13,500-strong Twitter bot army disappeared shortly after EU referendum, research reveals
Twitter bots posted almost 65,000 messages during a four-week period, with their content showing a “clear slant towards the leave campaign”
An army of almost 13,500 fake Twitter accounts tweeted extensively about the Brexit referendum only to disappear shortly after the vote, according to new research from City, University of London.
The Twitter bots posted almost 65,000 messages during a four-week period, with their content showing a “clear slant towards the leave campaign”.
Researchers Dr Marco Bastos and Dr Dan Mercea say the Twitter bots operated automatically as a “supervised network of zombie agents” and also tweeted pro-remain content, suggesting the accounts were being used in support of both sides.
The academics believe the mass coordination and sudden deactivation of the “sock puppet” accounts show how Twitter bots are being used strategically to amplify particular views during political events.
But the deletion of the accounts in the weeks after the EU referendum has ensured their human controllers remain hidden.
Key findings included:
- 13,493 users deleted themselves or were suddenly blocked or removed by Twitter
- An additional 26,538 suddenly changed their username
- 5% of all EU referendum tweeters were either deleted or recycled with a new name
- 31% of bot messages included the word “leave”, compared with 17% containing “remain”
- Bots were eight times more likely to tweet leave slogans than other Twitter users
- 63% of URLs in bot tweets no longer exist or do not work
The new study, published in the journal Social Science Computer Review, is the first to systematically identify the content tweeted by bots during the referendum campaign, the scale, intensity, and reach of their activity and other major characteristics of their behaviour.
The research also uncovered two distinct strategies for deploying botnets. A portion of the network was dedicated to retweeting other bots while another part only retweeted content from a small number of human users.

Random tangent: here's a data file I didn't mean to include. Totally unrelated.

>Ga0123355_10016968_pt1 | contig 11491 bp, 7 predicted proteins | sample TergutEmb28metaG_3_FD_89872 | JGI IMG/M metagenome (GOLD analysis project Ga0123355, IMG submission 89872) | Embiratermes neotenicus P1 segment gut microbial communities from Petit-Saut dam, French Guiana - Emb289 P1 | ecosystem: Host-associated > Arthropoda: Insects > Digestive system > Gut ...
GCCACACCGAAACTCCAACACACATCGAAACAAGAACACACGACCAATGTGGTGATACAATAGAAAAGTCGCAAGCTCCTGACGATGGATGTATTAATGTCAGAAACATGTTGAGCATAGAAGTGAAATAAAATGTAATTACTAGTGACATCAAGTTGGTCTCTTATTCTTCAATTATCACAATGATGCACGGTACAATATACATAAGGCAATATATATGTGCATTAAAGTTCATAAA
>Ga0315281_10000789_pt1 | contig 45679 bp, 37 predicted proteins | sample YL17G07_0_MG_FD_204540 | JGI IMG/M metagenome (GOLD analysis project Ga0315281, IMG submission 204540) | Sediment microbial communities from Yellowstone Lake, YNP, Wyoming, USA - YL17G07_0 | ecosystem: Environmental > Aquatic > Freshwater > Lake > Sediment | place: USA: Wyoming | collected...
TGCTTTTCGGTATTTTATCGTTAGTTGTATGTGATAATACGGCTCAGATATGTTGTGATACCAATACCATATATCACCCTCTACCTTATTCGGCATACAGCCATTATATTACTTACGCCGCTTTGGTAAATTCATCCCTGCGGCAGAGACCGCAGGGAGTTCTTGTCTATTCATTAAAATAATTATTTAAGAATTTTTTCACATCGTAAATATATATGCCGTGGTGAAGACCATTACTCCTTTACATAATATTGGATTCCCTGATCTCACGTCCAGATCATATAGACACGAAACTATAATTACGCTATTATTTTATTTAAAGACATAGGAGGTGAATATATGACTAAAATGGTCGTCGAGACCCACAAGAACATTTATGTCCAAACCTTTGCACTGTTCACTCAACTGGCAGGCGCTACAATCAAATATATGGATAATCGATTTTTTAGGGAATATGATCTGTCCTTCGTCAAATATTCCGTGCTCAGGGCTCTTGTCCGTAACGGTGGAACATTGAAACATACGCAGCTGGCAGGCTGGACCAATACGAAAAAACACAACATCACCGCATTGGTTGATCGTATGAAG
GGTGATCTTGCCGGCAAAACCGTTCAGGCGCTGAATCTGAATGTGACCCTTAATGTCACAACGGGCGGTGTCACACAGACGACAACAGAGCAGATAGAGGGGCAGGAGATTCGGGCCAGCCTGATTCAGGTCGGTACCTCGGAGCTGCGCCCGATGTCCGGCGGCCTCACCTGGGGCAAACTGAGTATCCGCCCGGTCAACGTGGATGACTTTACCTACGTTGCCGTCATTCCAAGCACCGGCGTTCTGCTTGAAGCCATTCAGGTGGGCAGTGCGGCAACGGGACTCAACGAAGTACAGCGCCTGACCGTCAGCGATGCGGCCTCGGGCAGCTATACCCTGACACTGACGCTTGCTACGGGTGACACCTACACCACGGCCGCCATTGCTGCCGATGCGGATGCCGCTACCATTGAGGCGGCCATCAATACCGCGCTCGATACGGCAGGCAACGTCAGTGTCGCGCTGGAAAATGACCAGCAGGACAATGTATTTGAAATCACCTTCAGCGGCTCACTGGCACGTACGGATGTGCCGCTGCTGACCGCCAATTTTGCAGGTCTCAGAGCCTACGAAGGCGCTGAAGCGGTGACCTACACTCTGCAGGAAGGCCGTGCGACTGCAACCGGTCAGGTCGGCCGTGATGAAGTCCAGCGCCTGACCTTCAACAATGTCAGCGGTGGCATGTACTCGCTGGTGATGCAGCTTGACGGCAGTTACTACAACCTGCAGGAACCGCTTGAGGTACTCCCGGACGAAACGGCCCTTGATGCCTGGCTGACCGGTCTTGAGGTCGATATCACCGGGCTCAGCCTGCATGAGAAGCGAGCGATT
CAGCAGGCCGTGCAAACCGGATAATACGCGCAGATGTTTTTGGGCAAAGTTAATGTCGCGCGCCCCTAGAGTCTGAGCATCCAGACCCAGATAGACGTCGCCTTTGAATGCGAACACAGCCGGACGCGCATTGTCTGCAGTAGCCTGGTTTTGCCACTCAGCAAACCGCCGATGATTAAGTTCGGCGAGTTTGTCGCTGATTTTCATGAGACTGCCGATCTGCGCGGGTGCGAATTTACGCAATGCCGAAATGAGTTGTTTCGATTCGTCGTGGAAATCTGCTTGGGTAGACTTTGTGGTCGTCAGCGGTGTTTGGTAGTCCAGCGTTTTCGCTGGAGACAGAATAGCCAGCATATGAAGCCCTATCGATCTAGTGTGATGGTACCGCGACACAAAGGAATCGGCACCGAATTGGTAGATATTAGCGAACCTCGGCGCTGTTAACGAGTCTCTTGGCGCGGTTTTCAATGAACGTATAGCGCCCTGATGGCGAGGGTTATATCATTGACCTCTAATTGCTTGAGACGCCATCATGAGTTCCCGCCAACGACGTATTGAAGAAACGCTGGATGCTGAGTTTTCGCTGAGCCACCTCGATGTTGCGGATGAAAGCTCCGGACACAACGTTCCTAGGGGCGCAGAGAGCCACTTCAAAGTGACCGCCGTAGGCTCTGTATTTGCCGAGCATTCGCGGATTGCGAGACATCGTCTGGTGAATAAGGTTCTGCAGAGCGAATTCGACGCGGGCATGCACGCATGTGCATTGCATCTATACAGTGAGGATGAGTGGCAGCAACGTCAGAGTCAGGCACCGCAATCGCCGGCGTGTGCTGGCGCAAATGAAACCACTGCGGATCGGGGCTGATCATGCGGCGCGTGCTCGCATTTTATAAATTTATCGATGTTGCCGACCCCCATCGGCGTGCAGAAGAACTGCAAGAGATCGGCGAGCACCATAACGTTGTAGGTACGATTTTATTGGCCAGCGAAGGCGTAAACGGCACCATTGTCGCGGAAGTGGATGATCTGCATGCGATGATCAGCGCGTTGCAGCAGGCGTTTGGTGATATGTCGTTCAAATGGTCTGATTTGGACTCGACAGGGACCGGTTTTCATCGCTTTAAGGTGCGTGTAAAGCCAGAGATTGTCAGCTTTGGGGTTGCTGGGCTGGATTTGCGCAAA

In addition to the deleted accounts, a further 26,500 suddenly changed their names shortly after polling stations closed, suggesting there is a potential market of Twitter bots that are repurposed from one campaign to the next.
The researchers analysed 39 key hashtags and keywords associated with the referendum and identified 794,949 accounts, which sent out ten million tweets over the four-week period of 10th June to 10th July 2016. From this group, they then found 13,493 accounts that matched the tweeting behaviour of bots according to a list of tell-tale characteristics.
An example of a particularly active bot was an account named @trendingpls, which tweeted 2,474 messages in the period. Bots were mainly active in the week preceding the vote and on the eve of the referendum, when there was a peak in activity between automated accounts.
How to identify a bot
- Periods of high-volume posting, followed by a drop in activity levels
- Sudden deletion at the same time as other suspected bots
- Activity that does not follow daily human patterns influenced by work and leisure time
- High ratio of retweets to tweets
- Usernames with computer generated, uncommon words
- High ratio of outward @-mentions to inward @-mentions
- User account created in past two years
- Low retweet reciprocity (retweeting others, but not being retweeted)
Dr Marco Bastos, the lead researcher of the project, said: “We believe these accounts formed a network of zombie agents, given their orchestrated behaviour and known bot characteristics.
“Twitterbots can trigger retweet cascades in a fraction of the time required by active users to start cascades of comparable size, but are unsuccessful at generating large retweet cascades.
“We didn’t find evidence that bots helped spread fake news. Instead, they were invested in feeding and echoing user-curated, hyperpartisan and polarizing information.
“Unfortunately, it’s not easy for real Twitter users to spot bots because of the volume of data necessary to recognize their activity patterns, but this study shows how they can be identified with careful analysis.”
Other key findings included:
- Most posts were retweets, with 54% of bots never authoring an original tweet
- Five accounts alone tweeted 10% of all content posted by bots (@trendingpls, @EuFear, @steveemmensUKIP, @uk5am, and @no_eusssr_thx)
- Fake accounts were successful at getting their tweets retweeted up to 600 times
- Bots tweeted an average of five posts compared with 1.2 for other users
Dr Mercea said: “The purpose of these bots was to swell artificial levels of public support for different sides of the vote by tweeting or retweeting both human users and other fake accounts.
“This is clear evidence of strategic communication using bots, which were made to post large numbers of messages at certain times and created a false impression of public popularity towards different ideas.”
The paper, The Brexit Botnet and User-Generated Hyperpartisan News, has been published by Social Science Computer Review